Sunshine in winter!

Winter squashes (pumpkins) and red kuri squashes have a high water content, like all vegetables in the gourd family, and are rich in provitamin A (beta-carotene). This vitamin favors iron metabolism, tissue health, night vision, immunity, and growth.

Winter squashes (pumpkins) and red kuri squashes are also:

  • a source of potassium (for the nervous system, muscular function, and blood pressure)

They also contain:

  • vitamin C
  • vitamin B9
  • manganese
  • antioxidants (lutein, zeaxanthin, and beta-cryptoxanthin)

When is the right
time to eat them?

Fall and winter

Winter squashes (pumpkin) and red kuri squashes keep well and are available year-round. However, they are mainly eaten in the middle of fall and winter, from October to January.

  • January
  • February
  • March
  • April
  • May
  • June
  • July
  • August
  • September
  • October
  • November
  • December

Vegetable patch
or urban balcony?

Winter squash is an herbaceous annual that grows well in rich, well-drained soil, in full sun.

Red kuri squash grows on an annual, creeping, tender plant that grows well in rich, deep, cool, light, well-drained soil rich in humus, in sunny spots.

To learn everything you need to know about growing winter squash, read the page on growing advice.

Choosing and

Choose your winter squashes (pumpkins) and red kuri squashes well:

  • Winter squashes and red kuri squashes should be smooth and firm, with no spots on the skin.
  • Smaller winter squashes and red kuri squashes are better than bigger ones, as their flesh is more tender.
  • Their flesh should smell good and not be slimy.
  • Choose ones that still have their stem, as they will last longer.

Properly store your winter squashes (pumpkins) and red kuri squashes:

  • In a cool, dry space: whole, away from light for several months
  • In the refrigerator: cut, in plastic wrap, for three to four days..
  • In the freezer: blanch them before freezing.

Tips and

How to prepare winter squashes (pumpkins) and red kuri squashes

They are extremely easy to prepare. Do not peel them! Their skin becomes tender once they are cooked, and is edible. Red kuri squashes have thinner skin than winter squashes.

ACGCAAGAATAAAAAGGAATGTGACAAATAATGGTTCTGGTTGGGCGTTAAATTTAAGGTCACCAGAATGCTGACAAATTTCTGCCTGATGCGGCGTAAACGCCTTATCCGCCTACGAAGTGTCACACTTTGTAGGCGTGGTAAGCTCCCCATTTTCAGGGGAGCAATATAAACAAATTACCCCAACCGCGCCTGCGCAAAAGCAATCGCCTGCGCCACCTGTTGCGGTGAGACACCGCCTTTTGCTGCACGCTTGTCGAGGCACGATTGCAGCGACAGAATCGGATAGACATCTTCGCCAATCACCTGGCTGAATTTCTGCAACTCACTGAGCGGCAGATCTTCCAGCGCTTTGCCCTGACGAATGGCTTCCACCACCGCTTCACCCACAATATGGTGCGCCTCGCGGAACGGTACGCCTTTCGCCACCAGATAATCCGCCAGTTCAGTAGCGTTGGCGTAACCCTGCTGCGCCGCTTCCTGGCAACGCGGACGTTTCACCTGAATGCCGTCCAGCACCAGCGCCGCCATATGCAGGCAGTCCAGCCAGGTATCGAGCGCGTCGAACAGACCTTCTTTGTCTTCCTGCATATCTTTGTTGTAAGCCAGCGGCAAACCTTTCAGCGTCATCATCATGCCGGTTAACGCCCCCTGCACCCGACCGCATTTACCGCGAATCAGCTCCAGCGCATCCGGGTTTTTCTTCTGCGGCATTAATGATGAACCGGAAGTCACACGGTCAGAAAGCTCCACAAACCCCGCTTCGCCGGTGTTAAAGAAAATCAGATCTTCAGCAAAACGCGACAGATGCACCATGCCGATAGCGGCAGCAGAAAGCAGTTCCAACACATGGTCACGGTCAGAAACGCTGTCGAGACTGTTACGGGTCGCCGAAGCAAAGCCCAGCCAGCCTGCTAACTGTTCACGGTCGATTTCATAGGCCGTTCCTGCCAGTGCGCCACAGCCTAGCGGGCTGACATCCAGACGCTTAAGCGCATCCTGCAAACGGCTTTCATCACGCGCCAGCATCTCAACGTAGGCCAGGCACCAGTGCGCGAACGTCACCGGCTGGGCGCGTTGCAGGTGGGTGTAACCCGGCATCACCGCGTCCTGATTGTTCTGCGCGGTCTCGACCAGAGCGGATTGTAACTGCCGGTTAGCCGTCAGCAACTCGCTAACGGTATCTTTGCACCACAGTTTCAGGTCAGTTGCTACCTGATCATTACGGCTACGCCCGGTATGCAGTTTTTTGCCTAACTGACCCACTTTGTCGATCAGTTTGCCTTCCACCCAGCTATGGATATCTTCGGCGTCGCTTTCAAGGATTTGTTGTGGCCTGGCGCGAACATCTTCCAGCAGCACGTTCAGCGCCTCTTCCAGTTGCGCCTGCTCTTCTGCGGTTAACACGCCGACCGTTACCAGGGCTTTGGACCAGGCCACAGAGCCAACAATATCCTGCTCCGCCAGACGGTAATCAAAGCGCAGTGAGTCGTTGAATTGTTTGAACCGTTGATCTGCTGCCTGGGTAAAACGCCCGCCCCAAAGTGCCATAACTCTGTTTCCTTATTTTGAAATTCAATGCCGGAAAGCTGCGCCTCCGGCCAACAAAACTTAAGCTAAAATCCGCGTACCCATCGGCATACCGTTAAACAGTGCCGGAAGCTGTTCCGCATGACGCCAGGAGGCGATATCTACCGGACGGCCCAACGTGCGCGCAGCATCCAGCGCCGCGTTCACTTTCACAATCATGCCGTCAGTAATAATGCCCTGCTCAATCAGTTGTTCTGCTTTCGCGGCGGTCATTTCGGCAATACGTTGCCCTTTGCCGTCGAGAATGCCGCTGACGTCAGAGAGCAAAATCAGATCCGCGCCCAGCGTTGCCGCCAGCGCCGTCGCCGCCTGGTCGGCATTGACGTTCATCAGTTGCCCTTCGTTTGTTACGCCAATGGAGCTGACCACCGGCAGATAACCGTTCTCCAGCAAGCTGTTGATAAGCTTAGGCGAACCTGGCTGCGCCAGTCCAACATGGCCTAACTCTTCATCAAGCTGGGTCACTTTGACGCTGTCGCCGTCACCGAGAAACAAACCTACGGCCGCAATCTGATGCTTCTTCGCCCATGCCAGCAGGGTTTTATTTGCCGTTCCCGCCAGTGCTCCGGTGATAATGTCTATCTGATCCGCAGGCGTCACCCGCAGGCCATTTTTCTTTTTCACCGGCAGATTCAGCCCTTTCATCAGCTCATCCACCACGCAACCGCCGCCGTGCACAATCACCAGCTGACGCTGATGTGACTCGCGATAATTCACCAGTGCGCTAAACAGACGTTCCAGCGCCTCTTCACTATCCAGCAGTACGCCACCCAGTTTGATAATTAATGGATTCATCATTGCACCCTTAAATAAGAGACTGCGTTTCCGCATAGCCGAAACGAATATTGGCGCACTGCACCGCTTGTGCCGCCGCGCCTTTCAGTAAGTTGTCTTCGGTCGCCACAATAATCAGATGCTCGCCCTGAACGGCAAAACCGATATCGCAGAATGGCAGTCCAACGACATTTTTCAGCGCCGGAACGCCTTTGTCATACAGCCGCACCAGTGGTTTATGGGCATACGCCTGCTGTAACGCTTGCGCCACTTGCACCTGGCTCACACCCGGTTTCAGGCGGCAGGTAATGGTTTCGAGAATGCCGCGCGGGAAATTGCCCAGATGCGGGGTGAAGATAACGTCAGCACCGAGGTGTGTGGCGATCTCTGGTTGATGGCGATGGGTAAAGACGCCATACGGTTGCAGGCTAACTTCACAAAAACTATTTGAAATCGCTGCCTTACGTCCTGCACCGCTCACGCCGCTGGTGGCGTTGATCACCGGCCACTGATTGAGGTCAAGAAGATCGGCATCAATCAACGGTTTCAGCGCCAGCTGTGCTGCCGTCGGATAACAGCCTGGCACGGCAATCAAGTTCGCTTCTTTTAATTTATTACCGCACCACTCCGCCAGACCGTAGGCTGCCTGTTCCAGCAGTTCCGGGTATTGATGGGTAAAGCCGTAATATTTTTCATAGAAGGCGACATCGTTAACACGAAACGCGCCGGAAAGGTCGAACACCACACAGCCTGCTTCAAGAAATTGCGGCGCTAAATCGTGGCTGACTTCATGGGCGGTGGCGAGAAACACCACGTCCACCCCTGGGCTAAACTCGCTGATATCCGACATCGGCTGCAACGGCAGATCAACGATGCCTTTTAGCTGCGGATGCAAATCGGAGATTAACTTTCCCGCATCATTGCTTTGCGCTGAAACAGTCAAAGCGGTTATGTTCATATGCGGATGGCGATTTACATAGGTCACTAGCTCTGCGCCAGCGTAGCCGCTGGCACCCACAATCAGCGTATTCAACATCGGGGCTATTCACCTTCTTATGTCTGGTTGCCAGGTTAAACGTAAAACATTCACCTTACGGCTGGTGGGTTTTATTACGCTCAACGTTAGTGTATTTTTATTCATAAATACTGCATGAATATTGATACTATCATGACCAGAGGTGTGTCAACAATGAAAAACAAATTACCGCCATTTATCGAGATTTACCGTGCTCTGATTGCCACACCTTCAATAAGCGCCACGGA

Cut them in half and remove the seeds only (they are edible, too).

Cooking time::

  • 15 min: in the pressure cooker
  • 40 min: in the oven
  • 20 min: in boiling water

Anti-waste tip: Just like pumpkin seeds, red kuri squash seeds can be roasted in the oven (20min) with a bit of olive oil and some spices (curcuma, curry, or others). They are great as a starter or to add some crunchiness to soups and salads.

Winter squashes (pumpkins) and red kuri squashes go well with

Raw: It is less common to eat raw winter squashes or red kuri squashes, but it is possible, and unique! Dice them and serve them with citrus fruits and/or mangoes, fresh herbs, and a slightly sweet vinaigrette. Delicious! They can also be grated and are a wonderful substitute or addition to grated carrots in salads with raisins and hazelnuts, or any other dried fruits or nuts.

Cooked: They add a splash of color and richness to soups, risottos, stews, and curries. They are also delicious in gratins and purées.

They pair well with onions, grapefruit, fresh herbs, dried beans, maple syrup, fennel, goat cheese and parmesan, olive oil, eggs (in a flan), potatoes, dried fruits, and more.

Slightly sweet, they are used to make desserts (pies, cakes, muffins, and even sorbets) with a beautiful shade of orange.

Can everyone
eat them?


Young children

Starting at 12 months, children will like winter squashes or red kuri squashes in soups, purées, and desserts (cakes, sweets, etc.).

And everyone else

Almost everyone likes their slightly sweet taste.

See plenty of other tips for encouraging children to eat vegetables

Where do they come from?
Origins and varieties

Origins: The countries that produce the most winter squashes are China, India, and Russia.

Red kuri squash is originally from Japan, which is still the main producer, followed by Germany, France, the Netherlands, England, and the United States.

Varieties: Winter squashes (Cucurbita maxima) are the oldest squashes. They are round, ribbed, and flat at the two extremities. Their skin is very tough, and they can be yellow, orange, or green depending on the variety:

  • The “rouge vif d’Étampes” winter squash (lit. bright red Étampes squash) is the most common variety [in France]. It is very big, with an orange-red color on the outside and thick orange flesh.
  • The “Bronze de Montlhéry” is a greenish-brown, ribbed winter squash.
  • The “Potiron jaune” (lit. yellow winter squash), also called “courge romaine jaune” (lit. yellow Roman squash) has pinkish yellow skin that splits when it is ripe.
  • The “Potiron vert d’Espagne” (lit. Spanish green winter squash) is fairly rare.

Pumpkin or winter squash?

One is often mistaken for the other. In English, the word “pumpkin” is often used for both, and the same trend is seen in French with the word “citrouille” (pumpkin) replacing “potiron” (winter squash) because of the repeated influence of English during Halloween and in Disney movies (where Cinderella’s carriage turns into a pumpkin, not a winter squash).

However, a winter squash is not a pumpkin! Winter squashes – like red kuri squashes – belong to the Cucurbita maxima species. Pumpkins belong to the Cucurbita pepo species. They are not as wide as winter squashes, smaller, and more orange, and are used for animal feed.

For Halloween, people carve winter squashes, not pumpkins (technically).

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